French Alstom plans large carbon capture project in Canada

15 October 2009 18:01  [Source: ICIS news]

TORONTO (ICIS news)--Alstom plans to build a 1m tonne/year carbon dioxide (CO2) capture and storage (CCS) demonstration facility in Canada, one of the largest such projects in the world, the French energy technology company said on Thursday.

The significant size of the Canadian project demonstrated that CCS technology was no longer in a test phase but was ready for commercialisation, Alstom said.

The project, a partnership with Canadian power firm TransAlta and independent power producer Capital Power, would use Alstom’s proprietary chilled ammonia process and be integrated with a 450 megawatt (MW) coal-fired power plant to be built near Edmonton in Canada’s western Alberta province, it said.

The company did not disclose timelines for construction or completion, but it said its technology was expected to be commercially available by 2015.

Alstom spokesman Tim Brown told ICIS news that Canada’s federal and the Alberta provincial government would contribute €500m ($746m) to help fund the CCS project. However, he would not disclose total project costs.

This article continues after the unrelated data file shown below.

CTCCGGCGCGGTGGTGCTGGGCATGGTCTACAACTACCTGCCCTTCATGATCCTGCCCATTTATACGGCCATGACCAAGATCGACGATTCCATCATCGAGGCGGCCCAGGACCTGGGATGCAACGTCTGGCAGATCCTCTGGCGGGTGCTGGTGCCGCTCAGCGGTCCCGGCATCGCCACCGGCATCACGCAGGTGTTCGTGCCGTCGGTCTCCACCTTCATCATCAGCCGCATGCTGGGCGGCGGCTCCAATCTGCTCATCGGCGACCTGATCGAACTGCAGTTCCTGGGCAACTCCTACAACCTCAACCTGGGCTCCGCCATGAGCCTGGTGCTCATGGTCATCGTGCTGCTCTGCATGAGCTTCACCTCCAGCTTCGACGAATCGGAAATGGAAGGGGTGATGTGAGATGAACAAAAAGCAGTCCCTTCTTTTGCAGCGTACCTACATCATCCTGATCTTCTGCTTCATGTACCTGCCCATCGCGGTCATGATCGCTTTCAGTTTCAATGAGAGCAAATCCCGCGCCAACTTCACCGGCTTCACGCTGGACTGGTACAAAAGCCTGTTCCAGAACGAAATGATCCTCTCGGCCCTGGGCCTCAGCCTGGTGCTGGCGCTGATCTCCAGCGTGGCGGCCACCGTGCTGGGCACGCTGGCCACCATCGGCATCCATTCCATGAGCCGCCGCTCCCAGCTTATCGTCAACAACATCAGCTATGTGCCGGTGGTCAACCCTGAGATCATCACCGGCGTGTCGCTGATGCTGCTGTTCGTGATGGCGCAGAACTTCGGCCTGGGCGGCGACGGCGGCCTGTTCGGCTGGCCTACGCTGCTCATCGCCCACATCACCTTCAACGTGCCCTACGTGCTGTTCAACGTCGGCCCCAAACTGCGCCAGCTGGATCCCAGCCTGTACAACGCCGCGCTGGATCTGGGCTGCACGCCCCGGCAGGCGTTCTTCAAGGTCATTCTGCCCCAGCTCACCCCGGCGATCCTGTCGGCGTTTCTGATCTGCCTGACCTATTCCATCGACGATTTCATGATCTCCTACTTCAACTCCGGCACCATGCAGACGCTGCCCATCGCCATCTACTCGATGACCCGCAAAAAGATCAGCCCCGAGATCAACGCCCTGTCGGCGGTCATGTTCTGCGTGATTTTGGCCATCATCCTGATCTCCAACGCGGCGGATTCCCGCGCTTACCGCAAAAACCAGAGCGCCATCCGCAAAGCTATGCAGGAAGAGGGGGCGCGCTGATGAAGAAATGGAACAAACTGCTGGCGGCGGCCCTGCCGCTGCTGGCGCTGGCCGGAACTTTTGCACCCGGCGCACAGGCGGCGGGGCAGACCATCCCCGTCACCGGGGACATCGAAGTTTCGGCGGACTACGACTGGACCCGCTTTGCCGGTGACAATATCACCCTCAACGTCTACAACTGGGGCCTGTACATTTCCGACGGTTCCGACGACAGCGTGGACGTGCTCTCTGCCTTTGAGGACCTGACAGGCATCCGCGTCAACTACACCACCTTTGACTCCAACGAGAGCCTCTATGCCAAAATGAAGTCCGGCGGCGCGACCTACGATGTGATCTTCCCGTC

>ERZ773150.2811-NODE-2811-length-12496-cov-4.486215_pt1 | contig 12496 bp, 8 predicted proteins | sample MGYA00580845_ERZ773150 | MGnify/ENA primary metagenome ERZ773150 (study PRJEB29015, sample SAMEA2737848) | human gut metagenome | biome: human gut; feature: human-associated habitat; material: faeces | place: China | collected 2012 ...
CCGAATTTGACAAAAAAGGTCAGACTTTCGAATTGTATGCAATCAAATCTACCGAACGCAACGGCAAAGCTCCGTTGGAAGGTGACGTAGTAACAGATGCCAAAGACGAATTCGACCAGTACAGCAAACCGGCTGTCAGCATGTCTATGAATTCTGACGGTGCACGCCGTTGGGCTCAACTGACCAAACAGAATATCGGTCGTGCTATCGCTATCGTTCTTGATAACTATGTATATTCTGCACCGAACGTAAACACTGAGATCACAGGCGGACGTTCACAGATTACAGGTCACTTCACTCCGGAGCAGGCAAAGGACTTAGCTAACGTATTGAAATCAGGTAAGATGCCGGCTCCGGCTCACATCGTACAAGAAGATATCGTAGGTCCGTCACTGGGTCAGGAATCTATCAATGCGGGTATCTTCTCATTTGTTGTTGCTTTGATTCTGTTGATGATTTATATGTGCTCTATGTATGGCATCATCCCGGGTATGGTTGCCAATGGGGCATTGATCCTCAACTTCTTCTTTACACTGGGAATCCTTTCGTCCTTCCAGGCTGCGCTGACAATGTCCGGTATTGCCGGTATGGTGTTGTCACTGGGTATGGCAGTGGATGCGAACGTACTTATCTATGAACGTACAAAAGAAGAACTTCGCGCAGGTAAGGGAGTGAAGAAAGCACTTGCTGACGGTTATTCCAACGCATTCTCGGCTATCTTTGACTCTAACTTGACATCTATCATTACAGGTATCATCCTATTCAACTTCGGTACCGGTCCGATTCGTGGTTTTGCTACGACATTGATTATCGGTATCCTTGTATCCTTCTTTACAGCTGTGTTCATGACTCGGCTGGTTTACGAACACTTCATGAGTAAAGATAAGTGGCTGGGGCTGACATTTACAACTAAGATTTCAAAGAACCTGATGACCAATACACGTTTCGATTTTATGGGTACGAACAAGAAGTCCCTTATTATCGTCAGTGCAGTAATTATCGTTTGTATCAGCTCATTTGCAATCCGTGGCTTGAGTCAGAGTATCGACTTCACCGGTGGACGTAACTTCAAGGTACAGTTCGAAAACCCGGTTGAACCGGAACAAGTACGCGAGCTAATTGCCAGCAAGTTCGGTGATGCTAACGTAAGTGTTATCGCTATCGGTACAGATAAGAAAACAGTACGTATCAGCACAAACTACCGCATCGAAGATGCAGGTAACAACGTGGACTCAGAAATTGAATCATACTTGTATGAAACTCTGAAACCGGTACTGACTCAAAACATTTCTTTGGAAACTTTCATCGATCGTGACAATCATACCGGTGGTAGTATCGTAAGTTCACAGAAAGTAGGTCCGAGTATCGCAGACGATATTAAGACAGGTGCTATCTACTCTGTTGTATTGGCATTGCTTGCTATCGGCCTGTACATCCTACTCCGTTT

Last week, Shell said it planned a Canadian dollars (C$) 1.35bn ($1.32bn) CSS project at its Scotford oil sands and bitumen upgrader site in Alberta province. That project will receive C$865m in Canadian government support.

Canada’s government sees CCS as the most viable emissions reducing technology. The country is under mounting pressure to curb CO2 emissions, in particular emissions from the oil sands and bitumen upgraders in Alberta.

In related news, the Alberta government said it received this week an international award from the Carbon Sequestration Leadership Forum (CSLF) in London for a project that uses CO2 to extract coalbed methane.

At the same forum, US Energy Secretary Steven Chu told delegates that CCS could be commercially viable within ten years, but reaching that goal would require major efforts by global governments and industry.

Meanwhile, in Germany, chemicals and energy union IG BCE urged the government to quickly pass legislation to help the development of CCS project in that country.

However, there remain doubts that CCS can be made cost-effective for widespread commercial application.

($1 = €0.67; $1 = C$1.02)

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By: Stefan Baumgarten
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